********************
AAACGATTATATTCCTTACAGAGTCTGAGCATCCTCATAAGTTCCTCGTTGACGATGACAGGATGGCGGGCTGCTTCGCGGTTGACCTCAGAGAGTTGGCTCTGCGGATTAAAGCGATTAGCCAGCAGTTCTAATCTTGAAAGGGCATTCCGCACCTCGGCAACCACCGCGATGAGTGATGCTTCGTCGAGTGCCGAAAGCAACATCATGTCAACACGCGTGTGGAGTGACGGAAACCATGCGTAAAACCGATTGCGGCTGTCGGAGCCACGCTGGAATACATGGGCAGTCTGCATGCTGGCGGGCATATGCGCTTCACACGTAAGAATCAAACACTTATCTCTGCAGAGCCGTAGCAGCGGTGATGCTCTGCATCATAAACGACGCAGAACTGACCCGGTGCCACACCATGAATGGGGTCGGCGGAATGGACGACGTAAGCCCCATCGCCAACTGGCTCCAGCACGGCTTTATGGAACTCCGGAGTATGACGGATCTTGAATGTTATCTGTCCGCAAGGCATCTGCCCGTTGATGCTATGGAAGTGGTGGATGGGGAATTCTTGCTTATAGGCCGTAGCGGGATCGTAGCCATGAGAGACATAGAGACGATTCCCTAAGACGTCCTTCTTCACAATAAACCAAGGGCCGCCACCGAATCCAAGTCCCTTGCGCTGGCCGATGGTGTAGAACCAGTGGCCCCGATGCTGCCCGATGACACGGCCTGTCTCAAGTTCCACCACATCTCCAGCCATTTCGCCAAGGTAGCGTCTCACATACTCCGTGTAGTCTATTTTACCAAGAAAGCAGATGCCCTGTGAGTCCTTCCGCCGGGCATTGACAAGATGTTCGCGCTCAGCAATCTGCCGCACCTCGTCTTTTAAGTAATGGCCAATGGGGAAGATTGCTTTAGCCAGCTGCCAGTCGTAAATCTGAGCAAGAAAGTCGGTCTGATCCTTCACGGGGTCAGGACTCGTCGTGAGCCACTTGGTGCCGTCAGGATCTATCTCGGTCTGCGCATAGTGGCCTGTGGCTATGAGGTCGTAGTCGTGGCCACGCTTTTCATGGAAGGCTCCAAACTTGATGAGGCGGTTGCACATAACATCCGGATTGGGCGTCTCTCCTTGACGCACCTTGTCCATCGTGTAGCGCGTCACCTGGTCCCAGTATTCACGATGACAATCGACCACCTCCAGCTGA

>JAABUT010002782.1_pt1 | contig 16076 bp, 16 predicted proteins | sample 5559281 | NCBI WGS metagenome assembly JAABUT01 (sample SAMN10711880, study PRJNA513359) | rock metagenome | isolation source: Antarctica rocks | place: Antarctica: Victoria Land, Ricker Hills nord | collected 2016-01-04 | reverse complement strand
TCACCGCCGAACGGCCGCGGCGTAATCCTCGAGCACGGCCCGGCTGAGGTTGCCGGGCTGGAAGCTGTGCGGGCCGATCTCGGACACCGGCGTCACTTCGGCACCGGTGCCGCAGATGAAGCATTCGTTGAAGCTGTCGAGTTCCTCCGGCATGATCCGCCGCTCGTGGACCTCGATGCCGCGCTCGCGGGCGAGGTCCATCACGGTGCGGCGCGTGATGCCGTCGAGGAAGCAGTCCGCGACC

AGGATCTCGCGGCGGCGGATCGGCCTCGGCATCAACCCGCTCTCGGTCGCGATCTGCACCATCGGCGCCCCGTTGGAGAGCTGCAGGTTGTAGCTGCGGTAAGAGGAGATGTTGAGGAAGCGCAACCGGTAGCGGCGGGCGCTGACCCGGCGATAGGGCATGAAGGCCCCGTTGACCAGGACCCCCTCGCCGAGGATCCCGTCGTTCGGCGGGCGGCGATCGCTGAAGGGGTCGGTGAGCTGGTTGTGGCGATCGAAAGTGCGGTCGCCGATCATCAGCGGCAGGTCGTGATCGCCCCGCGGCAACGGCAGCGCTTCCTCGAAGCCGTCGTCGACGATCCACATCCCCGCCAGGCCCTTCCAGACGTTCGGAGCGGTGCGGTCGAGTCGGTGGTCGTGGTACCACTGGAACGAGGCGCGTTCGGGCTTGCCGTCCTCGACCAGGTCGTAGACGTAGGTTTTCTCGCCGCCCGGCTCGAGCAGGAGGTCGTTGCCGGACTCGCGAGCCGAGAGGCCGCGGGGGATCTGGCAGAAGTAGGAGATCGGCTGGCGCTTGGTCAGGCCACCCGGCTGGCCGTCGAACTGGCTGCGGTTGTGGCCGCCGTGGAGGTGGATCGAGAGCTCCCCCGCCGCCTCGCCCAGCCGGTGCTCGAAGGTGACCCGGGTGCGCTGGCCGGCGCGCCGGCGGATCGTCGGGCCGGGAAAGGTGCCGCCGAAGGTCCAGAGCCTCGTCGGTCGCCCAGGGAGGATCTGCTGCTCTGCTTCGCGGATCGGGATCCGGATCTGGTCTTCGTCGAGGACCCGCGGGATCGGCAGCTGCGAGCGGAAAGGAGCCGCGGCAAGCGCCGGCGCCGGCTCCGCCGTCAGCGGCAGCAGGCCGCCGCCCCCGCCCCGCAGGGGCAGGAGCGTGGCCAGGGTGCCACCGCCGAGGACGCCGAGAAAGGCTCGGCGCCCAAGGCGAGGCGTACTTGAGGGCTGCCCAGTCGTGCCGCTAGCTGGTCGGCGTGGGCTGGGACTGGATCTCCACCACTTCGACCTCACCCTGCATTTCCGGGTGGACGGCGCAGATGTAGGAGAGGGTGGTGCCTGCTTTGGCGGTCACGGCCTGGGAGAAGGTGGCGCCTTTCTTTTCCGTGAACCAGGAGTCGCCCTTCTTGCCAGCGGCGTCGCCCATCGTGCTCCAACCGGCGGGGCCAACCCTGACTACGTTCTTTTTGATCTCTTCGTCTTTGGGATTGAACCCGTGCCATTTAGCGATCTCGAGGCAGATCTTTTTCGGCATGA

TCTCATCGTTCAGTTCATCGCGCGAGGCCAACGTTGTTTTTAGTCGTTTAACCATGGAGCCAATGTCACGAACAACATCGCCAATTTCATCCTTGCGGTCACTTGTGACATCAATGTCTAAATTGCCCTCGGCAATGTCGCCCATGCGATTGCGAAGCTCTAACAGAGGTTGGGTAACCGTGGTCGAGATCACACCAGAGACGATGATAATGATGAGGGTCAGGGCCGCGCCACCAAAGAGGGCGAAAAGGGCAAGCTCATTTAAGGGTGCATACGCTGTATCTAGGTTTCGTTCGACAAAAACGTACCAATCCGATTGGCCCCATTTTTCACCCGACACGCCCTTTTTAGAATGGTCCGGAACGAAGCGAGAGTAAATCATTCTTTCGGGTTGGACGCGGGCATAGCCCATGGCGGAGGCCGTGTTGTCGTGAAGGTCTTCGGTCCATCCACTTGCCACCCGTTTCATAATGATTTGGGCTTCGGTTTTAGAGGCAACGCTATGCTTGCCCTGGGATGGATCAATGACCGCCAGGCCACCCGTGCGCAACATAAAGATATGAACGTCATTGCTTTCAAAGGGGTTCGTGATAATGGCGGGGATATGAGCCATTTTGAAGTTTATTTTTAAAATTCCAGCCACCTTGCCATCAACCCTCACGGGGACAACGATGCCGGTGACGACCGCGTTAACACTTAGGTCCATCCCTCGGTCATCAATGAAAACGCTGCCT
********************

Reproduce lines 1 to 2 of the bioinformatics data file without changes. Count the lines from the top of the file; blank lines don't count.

AAACGATTATATTCCTTACAGAGTCTGAGCATCCTCATAAGTTCCTCGTTGACGATGACAGGATGGCGGGCTGCTTCGCGGTTGACCTCAGAGAGTTGGCTCTGCGGATTAAAGCGATTAGCCAGCAGTTCTAATCTTGAAAGGGCATTCCGCACCTCGGCAACCACCGCGATGAGTGATGCTTCGTCGAGTGCCGAAAGCAACATCATGTCAACACGCGTGTGGAGTGACGGAAACCATGCGTAAAACCGATTGCGGCTGTCGGAGCCACGCTGGAATACATGGGCAGTCTGCATGCTGGCGGGCATATGCGCTTCACACGTAAGAATCAAACACTTATCTCTGCAGAGCCGTAGCAGCGGTGATGCTCTGCATCATAAACGACGCAGAACTGACCCGGTGCCACACCATGAATGGGGTCGGCGGAATGGACGACGTAAGCCCCATCGCCAACTGGCTCCAGCACGGCTTTATGGAACTCCGGAGTATGACGGATCTTGAATGTTATCTGTCCGCAAGGCATCTGCCCGTTGATGCTATGGAAGTGGTGGATGGGGAATTCTTGCTTATAGGCCGTAGCGGGATCGTAGCCATGAGAGACATAGAGACGATTCCCTAAGACGTCCTTCTTCACAATAAACCAAGGGCCGCCACCGAATCCAAGTCCCTTGCGCTGGCCGATGGTGTAGAACCAGTGGCCCCGATGCTGCCCGATGACACGGCCTGTCTCAAGTTCCACCACATCTCCAGCCATTTCGCCAAGGTAGCGTCTCACATACTCCGTGTAGTCTATTTTACCAAGAAAGCAGATGCCCTGTGAGTCCTTCCGCCGGGCATTGACAAGATGTTCGCGCTCAGCAATCTGCCGCACCTCGTCTTTTAAGTAATGGCCAATGGGGAAGATTGCTTTAGCCAGCTGCCAGTCGTAAATCTGAGCAAGAAAGTCGGTCTGATCCTTCACGGGGTCAGGACTCGTCGTGAGCCACTTGGTGCCGTCAGGATCTATCTCGGTCTGCGCATAGTGGCCTGTGGCTATGAGGTCGTAGTCGTGGCCACGCTTTTCATGGAAGGCTCCAAACTTGATGAGGCGGTTGCACATAACATCCGGATTGGGCGTCTCTCCTTGACGCACCTTGTCCATCGTGTAGCGCGTCACCTGGTCCCAGTATTCACGATGACAATCGACCACCTCCAGCTGA

>JAABUT010002782.1_pt1 | contig 16076 bp, 16 predicted proteins | sample 5559281 | NCBI WGS metagenome assembly JAABUT01 (sample SAMN10711880, study PRJNA513359) | rock metagenome | isolation source: Antarctica rocks | place: Antarctica: Victoria Land, Ricker Hills nord | collected 2016-01-04 | reverse complement strand